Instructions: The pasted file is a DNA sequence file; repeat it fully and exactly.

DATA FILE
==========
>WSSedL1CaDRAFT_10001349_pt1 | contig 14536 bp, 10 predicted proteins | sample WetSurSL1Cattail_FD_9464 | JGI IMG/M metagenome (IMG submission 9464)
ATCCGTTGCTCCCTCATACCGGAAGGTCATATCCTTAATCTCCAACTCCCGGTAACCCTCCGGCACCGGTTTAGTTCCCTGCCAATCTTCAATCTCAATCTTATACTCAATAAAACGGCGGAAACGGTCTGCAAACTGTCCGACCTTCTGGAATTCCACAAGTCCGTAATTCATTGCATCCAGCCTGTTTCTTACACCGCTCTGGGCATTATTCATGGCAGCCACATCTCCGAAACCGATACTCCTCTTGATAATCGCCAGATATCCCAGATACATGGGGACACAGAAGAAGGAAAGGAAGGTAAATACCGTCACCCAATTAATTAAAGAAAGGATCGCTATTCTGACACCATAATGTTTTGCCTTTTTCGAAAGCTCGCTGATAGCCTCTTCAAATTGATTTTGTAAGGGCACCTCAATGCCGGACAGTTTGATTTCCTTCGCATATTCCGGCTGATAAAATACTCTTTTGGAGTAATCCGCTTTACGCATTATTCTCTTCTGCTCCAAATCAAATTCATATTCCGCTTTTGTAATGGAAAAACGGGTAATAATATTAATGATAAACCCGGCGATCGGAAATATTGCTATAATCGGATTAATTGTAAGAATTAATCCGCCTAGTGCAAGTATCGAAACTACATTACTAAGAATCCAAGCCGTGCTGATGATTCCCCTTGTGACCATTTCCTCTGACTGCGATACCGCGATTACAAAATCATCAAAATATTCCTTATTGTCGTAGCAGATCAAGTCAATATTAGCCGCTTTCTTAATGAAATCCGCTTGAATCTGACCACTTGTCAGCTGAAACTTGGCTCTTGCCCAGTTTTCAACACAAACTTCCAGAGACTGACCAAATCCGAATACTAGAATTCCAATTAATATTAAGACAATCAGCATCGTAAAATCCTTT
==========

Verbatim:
>WSSedL1CaDRAFT_10001349_pt1 | contig 14536 bp, 10 predicted proteins | sample WetSurSL1Cattail_FD_9464 | JGI IMG/M metagenome (IMG submission 9464)
ATCCGTTGCTCCCTCATACCGGAAGGTCATATCCTTAATCTCCAACTCCCGGTAACCCTCCGGCACCGGTTTAGTTCCCTGCCAATCTTCAATCTCAATCTTATACTCAATAAAACGGCGGAAACGGTCTGCAAACTGTCCGACCTTCTGGAATTCCACAAGTCCGTAATTCATTGCATCCAGCCTGTTTCTTACACCGCTCTGGGCATTATTCATGGCAGCCACATCTCCGAAACCGATACTCCTCTTGATAATCGCCAGATATCCCAGATACATGGGGACACAGAAGAAGGAAAGGAAGGTAAATACCGTCACCCAATTAATTAAAGAAAGGATCGCTATTCTGACACCATAATGTTTTGCCTTTTTCGAAAGCTCGCTGATAGCCTCTTCAAATTGATTTTGTAAGGGCACCTCAATGCCGGACAGTTTGATTTCCTTCGCATATTCCGGCTGATAAAATACTCTTTTGGAGTAATCCGCTTTACGCATTATTCTCTTCTGCTCCAAATCAAATTCATATTCCGCTTTTGTAATGGAAAAACGGGTAATAATATTAATGATAAACCCGGCGATCGGAAATATTGCTATAATCGGATTAATTGTAAGAATTAATCCGCCTAGTGCAAGTATCGAAACTACATTACTAAGAATCCAAGCCGTGCTGATGATTCCCCTTGTGACCATTTCCTCTGACTGCGATACCGCGATTACAAAATCATCAAAATATTCCTTATTGTCGTAGCAGATCAAGTCAATATTAGCCGCTTTCTTAATGAAATCCGCTTGAATCTGACCACTTGTCAGCTGAAACTTGGCTCTTGCCCAGTTTTCAACACAAACTTCCAGAGACTGACCAAATCCGAATACTAGAATTCCAATTAATATTAAGACAATCAGCATCGTAAAATCCTTT